To complete our guide, we looked to the left, to the right and to the middle for their views on what should be done with the countrys healthcare delivery system. The Ayn Rand Institute and the Physicians for a National Health Program provide an interesting glimpse at the healthcare system of the future if they ran the world. James Mongan, president and chief executive officer of the Partners HealthCare System and chairman of the Commission on a High Performance Health System, tells the next president what it will take to fix healthcare. And AHA President Richard Umbdenstock recommends questions that every healthcare executive should ask the candidates.
Like all special projects, this theme issue would not have been possible without the tremendous efforts of a few key people. Topping that list is Todd Sloane, assistant managing editor/op-ed. Sloane, who readers know well through his editorials in Modern Healthcare, is our resident healthcare policy expert and political junkie. His persistence in pursuing commentaries from all the leading presidential candidates was the energy driving this project. We thank him for his contribution.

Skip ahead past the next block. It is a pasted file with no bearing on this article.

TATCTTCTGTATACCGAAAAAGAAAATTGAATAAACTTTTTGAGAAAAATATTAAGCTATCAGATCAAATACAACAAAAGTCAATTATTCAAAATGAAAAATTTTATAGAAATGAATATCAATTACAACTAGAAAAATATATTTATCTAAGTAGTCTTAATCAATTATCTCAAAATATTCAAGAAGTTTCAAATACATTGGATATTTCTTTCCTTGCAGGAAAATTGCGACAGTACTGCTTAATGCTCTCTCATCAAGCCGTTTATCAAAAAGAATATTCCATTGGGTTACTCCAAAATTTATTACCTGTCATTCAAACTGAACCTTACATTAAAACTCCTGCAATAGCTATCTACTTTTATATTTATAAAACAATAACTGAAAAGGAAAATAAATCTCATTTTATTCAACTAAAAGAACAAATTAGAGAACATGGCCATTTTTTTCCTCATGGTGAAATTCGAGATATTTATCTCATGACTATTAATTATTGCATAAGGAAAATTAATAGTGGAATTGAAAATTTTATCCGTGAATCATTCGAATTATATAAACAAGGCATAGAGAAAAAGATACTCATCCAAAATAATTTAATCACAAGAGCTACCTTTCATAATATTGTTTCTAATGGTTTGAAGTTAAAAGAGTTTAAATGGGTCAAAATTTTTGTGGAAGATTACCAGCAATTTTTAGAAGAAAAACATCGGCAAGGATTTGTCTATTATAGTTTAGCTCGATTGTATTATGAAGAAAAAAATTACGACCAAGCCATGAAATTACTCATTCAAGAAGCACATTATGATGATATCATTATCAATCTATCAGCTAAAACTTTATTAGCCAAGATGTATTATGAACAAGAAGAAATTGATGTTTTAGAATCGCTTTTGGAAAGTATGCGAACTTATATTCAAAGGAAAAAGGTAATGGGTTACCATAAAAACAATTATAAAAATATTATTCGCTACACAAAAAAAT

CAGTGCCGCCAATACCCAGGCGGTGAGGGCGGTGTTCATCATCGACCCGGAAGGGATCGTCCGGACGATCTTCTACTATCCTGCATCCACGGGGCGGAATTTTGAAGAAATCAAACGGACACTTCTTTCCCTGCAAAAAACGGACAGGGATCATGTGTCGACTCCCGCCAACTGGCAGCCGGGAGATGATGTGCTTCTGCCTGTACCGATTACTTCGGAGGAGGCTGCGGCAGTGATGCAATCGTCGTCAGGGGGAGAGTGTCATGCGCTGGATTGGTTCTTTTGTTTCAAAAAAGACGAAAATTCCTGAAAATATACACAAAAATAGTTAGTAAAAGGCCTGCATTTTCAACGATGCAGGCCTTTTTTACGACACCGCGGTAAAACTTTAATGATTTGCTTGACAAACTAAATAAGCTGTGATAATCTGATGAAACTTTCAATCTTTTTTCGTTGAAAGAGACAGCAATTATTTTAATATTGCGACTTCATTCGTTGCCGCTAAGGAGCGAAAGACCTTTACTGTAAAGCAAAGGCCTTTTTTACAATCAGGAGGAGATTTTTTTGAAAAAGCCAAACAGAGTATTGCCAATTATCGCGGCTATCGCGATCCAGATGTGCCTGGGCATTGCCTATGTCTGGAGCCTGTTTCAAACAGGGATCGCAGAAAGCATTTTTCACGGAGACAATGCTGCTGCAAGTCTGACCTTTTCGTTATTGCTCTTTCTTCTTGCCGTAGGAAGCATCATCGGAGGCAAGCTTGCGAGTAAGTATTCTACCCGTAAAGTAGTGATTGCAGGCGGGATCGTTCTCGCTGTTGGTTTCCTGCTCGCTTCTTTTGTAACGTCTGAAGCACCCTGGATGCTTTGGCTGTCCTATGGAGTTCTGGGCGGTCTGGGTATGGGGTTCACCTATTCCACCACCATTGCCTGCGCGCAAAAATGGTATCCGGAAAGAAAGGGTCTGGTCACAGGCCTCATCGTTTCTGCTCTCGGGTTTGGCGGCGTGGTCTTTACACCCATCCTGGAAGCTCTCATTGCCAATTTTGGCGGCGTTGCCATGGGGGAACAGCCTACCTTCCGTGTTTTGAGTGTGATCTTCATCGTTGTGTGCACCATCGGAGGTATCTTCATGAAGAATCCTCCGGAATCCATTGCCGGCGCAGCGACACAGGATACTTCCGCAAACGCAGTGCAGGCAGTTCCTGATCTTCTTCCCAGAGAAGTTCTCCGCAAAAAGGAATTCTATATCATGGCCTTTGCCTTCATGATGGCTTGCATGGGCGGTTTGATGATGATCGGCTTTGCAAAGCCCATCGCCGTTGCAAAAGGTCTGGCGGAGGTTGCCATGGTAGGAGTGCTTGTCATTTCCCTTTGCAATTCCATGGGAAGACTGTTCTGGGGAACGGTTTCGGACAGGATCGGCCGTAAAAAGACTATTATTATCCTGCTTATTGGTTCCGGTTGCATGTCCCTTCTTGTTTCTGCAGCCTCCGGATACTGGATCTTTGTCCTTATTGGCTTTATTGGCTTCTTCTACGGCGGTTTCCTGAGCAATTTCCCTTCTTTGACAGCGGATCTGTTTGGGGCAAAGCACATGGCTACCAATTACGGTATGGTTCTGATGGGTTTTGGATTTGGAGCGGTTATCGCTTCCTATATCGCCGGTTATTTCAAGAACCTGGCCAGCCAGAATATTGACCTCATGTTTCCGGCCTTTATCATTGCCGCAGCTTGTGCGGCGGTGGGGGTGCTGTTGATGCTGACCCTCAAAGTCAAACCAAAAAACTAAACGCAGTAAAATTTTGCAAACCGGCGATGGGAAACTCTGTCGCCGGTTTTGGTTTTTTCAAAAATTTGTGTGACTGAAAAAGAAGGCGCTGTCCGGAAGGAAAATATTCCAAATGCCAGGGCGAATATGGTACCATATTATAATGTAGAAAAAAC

Also on the short list as always is David May, assistant managing editor/features. May designed the reader straw poll, tabulated the votes and analyzed the results for our readers along with comparing our readers views with those from other major public opinion polls. We thank him for his contribution.
The next president will leave a lasting impression on the healthcare system over the next decade. Will the system continue its move toward individual responsibility for health and insurance? Will it start leaning back toward new and expanded government healthcare programs? Or will it continue to bounce between the two, never careening too far in any one direction from which it could never come back? The next president will have a large say in what happens, and our readers will have a large say in who that president is.